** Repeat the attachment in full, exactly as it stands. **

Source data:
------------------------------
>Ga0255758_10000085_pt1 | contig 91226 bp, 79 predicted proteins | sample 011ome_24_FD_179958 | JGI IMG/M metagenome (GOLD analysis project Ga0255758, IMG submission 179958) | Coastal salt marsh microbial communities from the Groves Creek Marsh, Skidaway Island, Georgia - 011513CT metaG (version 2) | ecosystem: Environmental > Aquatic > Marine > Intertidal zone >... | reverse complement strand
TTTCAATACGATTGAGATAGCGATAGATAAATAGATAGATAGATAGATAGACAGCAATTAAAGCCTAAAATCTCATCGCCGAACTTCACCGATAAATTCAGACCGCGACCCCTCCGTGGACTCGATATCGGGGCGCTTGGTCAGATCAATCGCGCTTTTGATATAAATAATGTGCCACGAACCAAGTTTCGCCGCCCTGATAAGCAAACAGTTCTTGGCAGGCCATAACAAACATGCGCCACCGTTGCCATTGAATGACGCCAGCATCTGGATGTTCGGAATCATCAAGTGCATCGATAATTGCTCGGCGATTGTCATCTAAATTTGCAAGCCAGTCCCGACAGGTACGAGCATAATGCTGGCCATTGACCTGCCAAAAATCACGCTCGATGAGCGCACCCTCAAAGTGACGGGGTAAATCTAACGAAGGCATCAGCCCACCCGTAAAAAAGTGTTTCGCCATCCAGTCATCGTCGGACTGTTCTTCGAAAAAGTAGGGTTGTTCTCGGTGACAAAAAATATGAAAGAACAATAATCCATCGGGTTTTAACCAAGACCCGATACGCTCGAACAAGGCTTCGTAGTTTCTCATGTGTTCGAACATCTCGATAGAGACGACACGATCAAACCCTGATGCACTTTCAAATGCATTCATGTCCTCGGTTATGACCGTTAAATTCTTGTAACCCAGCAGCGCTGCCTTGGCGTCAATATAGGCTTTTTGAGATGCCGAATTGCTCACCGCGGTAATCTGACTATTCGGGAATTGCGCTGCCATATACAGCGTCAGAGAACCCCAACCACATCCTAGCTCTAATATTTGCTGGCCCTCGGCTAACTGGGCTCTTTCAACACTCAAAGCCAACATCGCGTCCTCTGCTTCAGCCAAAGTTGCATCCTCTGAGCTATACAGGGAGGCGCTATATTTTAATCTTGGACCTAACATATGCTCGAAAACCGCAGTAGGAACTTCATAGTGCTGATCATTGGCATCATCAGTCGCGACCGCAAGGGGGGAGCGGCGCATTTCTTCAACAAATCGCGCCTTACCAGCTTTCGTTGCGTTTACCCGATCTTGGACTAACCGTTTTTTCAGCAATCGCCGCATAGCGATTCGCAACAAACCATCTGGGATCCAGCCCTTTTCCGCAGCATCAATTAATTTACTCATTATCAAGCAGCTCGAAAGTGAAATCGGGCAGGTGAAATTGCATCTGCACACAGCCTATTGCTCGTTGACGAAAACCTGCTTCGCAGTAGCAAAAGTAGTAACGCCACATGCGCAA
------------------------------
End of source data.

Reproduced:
>Ga0255758_10000085_pt1 | contig 91226 bp, 79 predicted proteins | sample 011ome_24_FD_179958 | JGI IMG/M metagenome (GOLD analysis project Ga0255758, IMG submission 179958) | Coastal salt marsh microbial communities from the Groves Creek Marsh, Skidaway Island, Georgia - 011513CT metaG (version 2) | ecosystem: Environmental > Aquatic > Marine > Intertidal zone >... | reverse complement strand
TTTCAATACGATTGAGATAGCGATAGATAAATAGATAGATAGATAGATAGACAGCAATTAAAGCCTAAAATCTCATCGCCGAACTTCACCGATAAATTCAGACCGCGACCCCTCCGTGGACTCGATATCGGGGCGCTTGGTCAGATCAATCGCGCTTTTGATATAAATAATGTGCCACGAACCAAGTTTCGCCGCCCTGATAAGCAAACAGTTCTTGGCAGGCCATAACAAACATGCGCCACCGTTGCCATTGAATGACGCCAGCATCTGGATGTTCGGAATCATCAAGTGCATCGATAATTGCTCGGCGATTGTCATCTAAATTTGCAAGCCAGTCCCGACAGGTACGAGCATAATGCTGGCCATTGACCTGCCAAAAATCACGCTCGATGAGCGCACCCTCAAAGTGACGGGGTAAATCTAACGAAGGCATCAGCCCACCCGTAAAAAAGTGTTTCGCCATCCAGTCATCGTCGGACTGTTCTTCGAAAAAGTAGGGTTGTTCTCGGTGACAAAAAATATGAAAGAACAATAATCCATCGGGTTTTAACCAAGACCCGATACGCTCGAACAAGGCTTCGTAGTTTCTCATGTGTTCGAACATCTCGATAGAGACGACACGATCAAACCCTGATGCACTTTCAAATGCATTCATGTCCTCGGTTATGACCGTTAAATTCTTGTAACCCAGCAGCGCTGCCTTGGCGTCAATATAGGCTTTTTGAGATGCCGAATTGCTCACCGCGGTAATCTGACTATTCGGGAATTGCGCTGCCATATACAGCGTCAGAGAACCCCAACCACATCCTAGCTCTAATATTTGCTGGCCCTCGGCTAACTGGGCTCTTTCAACACTCAAAGCCAACATCGCGTCCTCTGCTTCAGCCAAAGTTGCATCCTCTGAGCTATACAGGGAGGCGCTATATTTTAATCTTGGACCTAACATATGCTCGAAAACCGCAGTAGGAACTTCATAGTGCTGATCATTGGCATCATCAGTCGCGACCGCAAGGGGGGAGCGGCGCATTTCTTCAACAAATCGCGCCTTACCAGCTTTCGTTGCGTTTACCCGATCTTGGACTAACCGTTTTTTCAGCAATCGCCGCATAGCGATTCGCAACAAACCATCTGGGATCCAGCCCTTTTCCGCAGCATCAATTAATTTACTCATTATCAAGCAGCTCGAAAGTGAAATCGGGCAGGTGAAATTGCATCTGCACACAGCCTATTGCTCGTTGACGAAAACCTGCTTCGCAGTAGCAAAAGTAGTAACGCCACATGCGCAA